Do you think this would have changed how Evie* remembered the conversation?

The value of empathetic human-centered leaders

Human-centered leaders who are skilled at building trust, interdependence, genuineness, empathy, risk resolution and success (TIGERS) among their employees, in their hybrid teams and in their work initiatives, also build psychological safety. The value of psychological safety is the ability to have conversations with employees that are supportive and get to the heart of issues, problems and mistakes facing employees.

In a 2019 mental health report prepared by Mind Share Partners, it was discovered that one in five Americans manage a diagnosable mental or emotional challenge each year. The report also found that:

  • Up to 80% of people will manage a mental/emotional challenge in their lifetime;
  • Nearly everyone has known someone who managed a mental/emotional challenge;
  • The fear of repercussions (not feeling psychologically safe) causes two-thirds of employees to hide emotional challenges from co-workers; and,
  • 95% of employees who have taken time off for being overly challenged claim it was due to a physical illness such as an upset stomach or migraine.

Therefore, the simple practice of listening with empathy from a leadership perspective leaves employees feeling supported and understood. They are less likely to underperform at work, are more open about challenges and they report higher job satisfaction. They heal faster and they return to work sooner. This means the leader’s profit margins increase by cost savings experienced through less turnover, sick days and frustrated goal achievement.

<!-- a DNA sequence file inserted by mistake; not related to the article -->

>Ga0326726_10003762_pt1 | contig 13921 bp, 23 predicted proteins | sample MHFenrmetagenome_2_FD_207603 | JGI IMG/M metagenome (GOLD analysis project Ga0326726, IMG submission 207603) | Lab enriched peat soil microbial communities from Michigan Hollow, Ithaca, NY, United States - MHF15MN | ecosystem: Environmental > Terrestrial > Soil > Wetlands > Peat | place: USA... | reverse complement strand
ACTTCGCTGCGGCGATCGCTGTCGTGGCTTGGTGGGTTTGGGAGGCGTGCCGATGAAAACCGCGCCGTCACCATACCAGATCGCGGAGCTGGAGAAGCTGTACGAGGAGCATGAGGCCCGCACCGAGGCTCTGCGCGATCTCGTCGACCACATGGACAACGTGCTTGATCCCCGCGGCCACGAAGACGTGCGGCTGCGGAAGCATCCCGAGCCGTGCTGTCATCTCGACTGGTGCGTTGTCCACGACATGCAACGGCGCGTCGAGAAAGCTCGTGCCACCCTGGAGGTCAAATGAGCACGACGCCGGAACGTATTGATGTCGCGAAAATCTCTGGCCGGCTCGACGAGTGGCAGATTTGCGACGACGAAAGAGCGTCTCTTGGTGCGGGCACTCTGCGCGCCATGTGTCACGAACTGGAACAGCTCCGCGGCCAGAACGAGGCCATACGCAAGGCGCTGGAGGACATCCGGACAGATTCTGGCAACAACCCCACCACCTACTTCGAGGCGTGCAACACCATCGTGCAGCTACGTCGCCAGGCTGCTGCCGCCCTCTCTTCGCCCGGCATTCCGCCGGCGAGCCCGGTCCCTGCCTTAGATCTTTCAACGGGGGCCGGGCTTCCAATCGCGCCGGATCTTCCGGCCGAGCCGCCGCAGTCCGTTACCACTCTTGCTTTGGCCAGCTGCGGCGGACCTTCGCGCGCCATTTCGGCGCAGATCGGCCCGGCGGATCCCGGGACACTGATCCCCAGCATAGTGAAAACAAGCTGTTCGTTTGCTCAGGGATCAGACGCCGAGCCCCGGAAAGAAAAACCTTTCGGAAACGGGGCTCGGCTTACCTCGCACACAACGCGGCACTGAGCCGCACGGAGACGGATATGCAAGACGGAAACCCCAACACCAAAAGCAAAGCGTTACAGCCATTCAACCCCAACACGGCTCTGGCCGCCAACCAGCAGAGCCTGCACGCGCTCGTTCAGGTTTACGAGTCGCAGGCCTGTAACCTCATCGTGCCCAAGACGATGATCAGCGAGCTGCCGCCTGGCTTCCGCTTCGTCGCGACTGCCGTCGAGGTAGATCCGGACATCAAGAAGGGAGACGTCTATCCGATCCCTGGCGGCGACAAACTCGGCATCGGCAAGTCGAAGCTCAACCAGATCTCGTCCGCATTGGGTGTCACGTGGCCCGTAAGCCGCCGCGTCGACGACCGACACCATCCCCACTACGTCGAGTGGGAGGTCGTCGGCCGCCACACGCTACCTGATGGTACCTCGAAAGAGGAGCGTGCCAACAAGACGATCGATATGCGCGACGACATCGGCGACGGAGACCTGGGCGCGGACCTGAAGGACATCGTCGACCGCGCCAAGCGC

Leading with empathy in the hybrid workplace

Empathy and excellent communication skills are considered the top primary skills leaders need now and during pandemic recovery. It is key in stemming the flow of turnover.

One reason is that the hybrid work environment is here to stay.  Recently I was speaking with a colleague who works for the State of Oregon. She told me that she will continue to work from home because she prefers it that way.  She also starts her work day at 6:30 in the morning. Her job is reviewing applications and helping women and minority businesses become certified in the State of Oregon for their proposals to government agencies.  At 9:00 the phone lines open.

My friend has a protected 2.5 hour window to process applications. In the past, she didn’t have that with her 9 to 5 work schedule.  Applications were difficult to sort through while she fielded phone calls.  As a result files were piled on her desk and certifications delayed.

She claims work is more manageable now. And when she told her manager her preference of starting work 2.5 hours earlier and leaving work 2.5 hours sooner, he was fine with it. Yes, he asked her if a work arrangement like this would reduce some work stress. Yes, they talked about her frustration with work pile up and the disruptions caused by fielding phone calls. He listened to understand, found her solution reasonable, gave her approval and his profit center increased by files processed.


Leading with empathy reduces employee stress, supports employee driven problem resolution, leaves employees feeling heard and understood, increases productivity and enhances a leader’s profit margin. Discounting an employee’s emotional state does not necessarily mean a leader lacks empathy.  They might just lack self-awareness that is improved by listening to understand.

Care to dig deeper into leading with empathy in the hybrid workplace?

Here are some additional resources that take this conversation deeper: